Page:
(Adds statement from Transportation Safety Board)
TORONTO, Oct 8 (Reuters) - Canadian National Railway will resume service on a line in rural Saskatchewan on Wednesday after workers removed debris from a fiery train derailment that occurred a day earlier and led to the evacuation of a nearby village.
Twenty-six cars derailed near the community of Clair, Saskatchewan, on Tuesday. Six of the derailed cars were carrying dangerous goods, and two of the cars, loaded with petroleum distillate, caught fire.
The four other derailed cars that were carrying dangerous goods were intact. Two were hauling hydrochloric acid and two were hauling caustic soda.
The train, traveling from Winnipeg, Manitoba, to Saskatoon, Saskatchewan, in Western Canada had three locomotives and was pulling 100 cars.
“We expect to have the line back in service later today,” CN spokesman Jim Feeny said, adding that air, soil and water quality tests were being conducted in the area. “They’re rebuilding the track. That will take a few hours.”
There were no injuries associated with the derailment and nearby residents were allowed to return home on Wednesday.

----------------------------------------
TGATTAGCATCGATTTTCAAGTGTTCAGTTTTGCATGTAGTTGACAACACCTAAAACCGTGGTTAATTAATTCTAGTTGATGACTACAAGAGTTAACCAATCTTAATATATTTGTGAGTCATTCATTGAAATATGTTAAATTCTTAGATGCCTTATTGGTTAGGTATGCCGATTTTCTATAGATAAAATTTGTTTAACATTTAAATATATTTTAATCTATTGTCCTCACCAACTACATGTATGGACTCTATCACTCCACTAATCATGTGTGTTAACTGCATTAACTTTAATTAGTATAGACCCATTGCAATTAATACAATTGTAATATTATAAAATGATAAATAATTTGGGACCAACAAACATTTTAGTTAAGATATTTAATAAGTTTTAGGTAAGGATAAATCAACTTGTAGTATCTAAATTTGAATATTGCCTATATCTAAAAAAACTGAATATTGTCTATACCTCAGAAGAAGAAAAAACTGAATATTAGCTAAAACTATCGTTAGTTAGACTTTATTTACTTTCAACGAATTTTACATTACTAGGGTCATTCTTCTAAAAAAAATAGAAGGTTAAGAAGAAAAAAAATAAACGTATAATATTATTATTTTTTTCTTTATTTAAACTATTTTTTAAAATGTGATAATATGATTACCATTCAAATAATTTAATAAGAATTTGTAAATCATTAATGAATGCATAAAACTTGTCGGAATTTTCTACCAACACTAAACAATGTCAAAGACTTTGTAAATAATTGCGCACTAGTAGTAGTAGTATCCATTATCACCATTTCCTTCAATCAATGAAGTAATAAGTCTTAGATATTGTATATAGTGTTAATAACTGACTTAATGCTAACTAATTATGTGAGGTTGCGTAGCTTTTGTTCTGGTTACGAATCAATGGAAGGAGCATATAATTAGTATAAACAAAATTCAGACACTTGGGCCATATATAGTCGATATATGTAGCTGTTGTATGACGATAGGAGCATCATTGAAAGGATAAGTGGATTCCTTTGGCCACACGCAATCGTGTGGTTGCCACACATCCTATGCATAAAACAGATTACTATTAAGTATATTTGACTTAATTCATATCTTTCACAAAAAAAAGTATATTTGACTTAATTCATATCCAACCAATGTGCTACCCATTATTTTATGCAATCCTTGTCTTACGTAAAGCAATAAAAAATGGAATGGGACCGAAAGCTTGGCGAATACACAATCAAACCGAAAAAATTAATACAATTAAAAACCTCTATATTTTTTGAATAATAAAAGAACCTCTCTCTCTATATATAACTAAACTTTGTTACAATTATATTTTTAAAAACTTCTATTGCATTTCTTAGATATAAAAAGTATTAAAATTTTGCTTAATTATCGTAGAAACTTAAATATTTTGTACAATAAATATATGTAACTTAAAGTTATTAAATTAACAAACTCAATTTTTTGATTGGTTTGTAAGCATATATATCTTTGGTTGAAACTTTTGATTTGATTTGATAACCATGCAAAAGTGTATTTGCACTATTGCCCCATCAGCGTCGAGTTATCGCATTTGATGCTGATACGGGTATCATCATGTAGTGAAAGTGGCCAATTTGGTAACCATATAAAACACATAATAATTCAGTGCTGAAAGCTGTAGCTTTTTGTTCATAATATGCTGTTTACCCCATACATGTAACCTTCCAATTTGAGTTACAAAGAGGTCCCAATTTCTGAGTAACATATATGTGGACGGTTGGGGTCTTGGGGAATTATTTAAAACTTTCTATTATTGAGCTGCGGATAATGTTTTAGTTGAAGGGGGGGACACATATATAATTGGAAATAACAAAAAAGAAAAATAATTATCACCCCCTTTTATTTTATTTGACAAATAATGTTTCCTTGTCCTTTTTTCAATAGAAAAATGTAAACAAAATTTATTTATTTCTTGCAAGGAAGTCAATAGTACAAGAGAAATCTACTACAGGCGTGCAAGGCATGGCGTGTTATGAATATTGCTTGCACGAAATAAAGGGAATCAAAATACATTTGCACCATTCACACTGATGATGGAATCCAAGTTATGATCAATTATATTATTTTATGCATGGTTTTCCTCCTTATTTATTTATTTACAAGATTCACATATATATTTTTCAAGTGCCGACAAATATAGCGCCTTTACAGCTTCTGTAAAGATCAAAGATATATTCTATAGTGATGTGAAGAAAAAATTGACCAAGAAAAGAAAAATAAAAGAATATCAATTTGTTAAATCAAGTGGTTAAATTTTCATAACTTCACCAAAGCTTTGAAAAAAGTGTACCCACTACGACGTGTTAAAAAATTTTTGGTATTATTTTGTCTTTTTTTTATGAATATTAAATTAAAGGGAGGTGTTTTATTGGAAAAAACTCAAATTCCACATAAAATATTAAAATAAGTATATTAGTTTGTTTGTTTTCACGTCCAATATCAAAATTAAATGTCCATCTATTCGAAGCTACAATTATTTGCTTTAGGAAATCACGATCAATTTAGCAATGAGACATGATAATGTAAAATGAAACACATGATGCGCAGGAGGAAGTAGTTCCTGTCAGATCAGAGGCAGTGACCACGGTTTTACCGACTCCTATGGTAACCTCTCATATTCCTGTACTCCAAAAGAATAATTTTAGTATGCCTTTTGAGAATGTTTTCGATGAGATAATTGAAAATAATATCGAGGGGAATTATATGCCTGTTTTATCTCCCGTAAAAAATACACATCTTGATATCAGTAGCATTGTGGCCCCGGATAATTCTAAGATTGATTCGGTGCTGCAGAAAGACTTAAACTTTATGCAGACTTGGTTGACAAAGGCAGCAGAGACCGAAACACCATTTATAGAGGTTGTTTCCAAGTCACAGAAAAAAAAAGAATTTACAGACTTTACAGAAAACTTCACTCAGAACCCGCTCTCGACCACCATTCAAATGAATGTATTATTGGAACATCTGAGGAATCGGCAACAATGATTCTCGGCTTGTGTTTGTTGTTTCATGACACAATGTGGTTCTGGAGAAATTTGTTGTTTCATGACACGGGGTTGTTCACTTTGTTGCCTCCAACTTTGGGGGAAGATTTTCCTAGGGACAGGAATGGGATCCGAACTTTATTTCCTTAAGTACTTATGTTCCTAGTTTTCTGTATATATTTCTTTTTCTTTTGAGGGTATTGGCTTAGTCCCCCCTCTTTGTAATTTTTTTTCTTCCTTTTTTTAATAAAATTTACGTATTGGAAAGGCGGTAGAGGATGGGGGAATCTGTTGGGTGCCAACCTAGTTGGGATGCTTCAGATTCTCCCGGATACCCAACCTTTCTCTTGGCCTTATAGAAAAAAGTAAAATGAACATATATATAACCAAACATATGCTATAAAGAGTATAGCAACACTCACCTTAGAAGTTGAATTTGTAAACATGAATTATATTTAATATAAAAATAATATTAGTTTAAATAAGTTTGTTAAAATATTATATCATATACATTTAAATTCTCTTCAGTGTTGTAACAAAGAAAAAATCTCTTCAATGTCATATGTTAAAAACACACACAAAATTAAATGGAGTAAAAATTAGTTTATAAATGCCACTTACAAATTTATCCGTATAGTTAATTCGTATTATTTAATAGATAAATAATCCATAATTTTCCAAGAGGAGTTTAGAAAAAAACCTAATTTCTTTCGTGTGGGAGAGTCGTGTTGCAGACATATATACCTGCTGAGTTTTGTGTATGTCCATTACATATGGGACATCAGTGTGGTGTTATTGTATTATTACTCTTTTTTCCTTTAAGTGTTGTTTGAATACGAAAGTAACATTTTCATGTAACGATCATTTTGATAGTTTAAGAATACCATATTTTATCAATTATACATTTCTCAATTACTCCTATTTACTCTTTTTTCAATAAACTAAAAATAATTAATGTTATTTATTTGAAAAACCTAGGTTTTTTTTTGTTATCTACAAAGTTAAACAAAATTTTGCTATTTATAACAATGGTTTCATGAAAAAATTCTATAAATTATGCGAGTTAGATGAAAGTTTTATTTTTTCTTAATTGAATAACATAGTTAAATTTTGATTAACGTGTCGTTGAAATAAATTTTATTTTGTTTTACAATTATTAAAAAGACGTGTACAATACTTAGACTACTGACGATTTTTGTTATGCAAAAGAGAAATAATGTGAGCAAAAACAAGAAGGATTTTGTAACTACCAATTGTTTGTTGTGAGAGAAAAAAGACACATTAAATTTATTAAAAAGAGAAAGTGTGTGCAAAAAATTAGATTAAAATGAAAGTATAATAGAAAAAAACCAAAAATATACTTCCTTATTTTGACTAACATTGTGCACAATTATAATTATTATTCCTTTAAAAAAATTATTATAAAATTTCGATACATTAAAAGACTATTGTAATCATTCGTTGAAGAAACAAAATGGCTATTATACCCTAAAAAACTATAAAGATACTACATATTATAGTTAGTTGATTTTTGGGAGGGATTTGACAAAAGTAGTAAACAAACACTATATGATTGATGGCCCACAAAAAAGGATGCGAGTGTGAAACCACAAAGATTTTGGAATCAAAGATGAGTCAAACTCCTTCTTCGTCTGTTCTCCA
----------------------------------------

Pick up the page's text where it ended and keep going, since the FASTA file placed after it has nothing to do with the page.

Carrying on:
Feeny said the fire had burned itself out.
Derailments have become a particularly sensitive issue in Canada since a crude oil train crash in Lac-Megantic, Quebec, in July 2013 that killed 47 people.
Investigators from Canada’s Transportation Safety Board (TSB) were on the scene Wednesday to inspect the accident site and interview the crew, though the agency said it was too soon to draw any conclusions.
“The train was traveling at 40 miles per hour (65 km/h) when a train-initiated brake application occurred,” the TSB said in a statement, adding that investigators will be reviewing the condition of the rail cars and track infrastructure.
Feeny declined to comment on what type of tank car was carrying the distillate, saying that information was part of the TSB’s investigation.
There has been much discussion about the safety of older tank-car models since the Lac-Megantic disaster.
Feeny would not identify the owner of the distillate, saying it was confidential customer information. (Reporting by Solarina Ho; Editing by Peter Galloway and Richard Chang)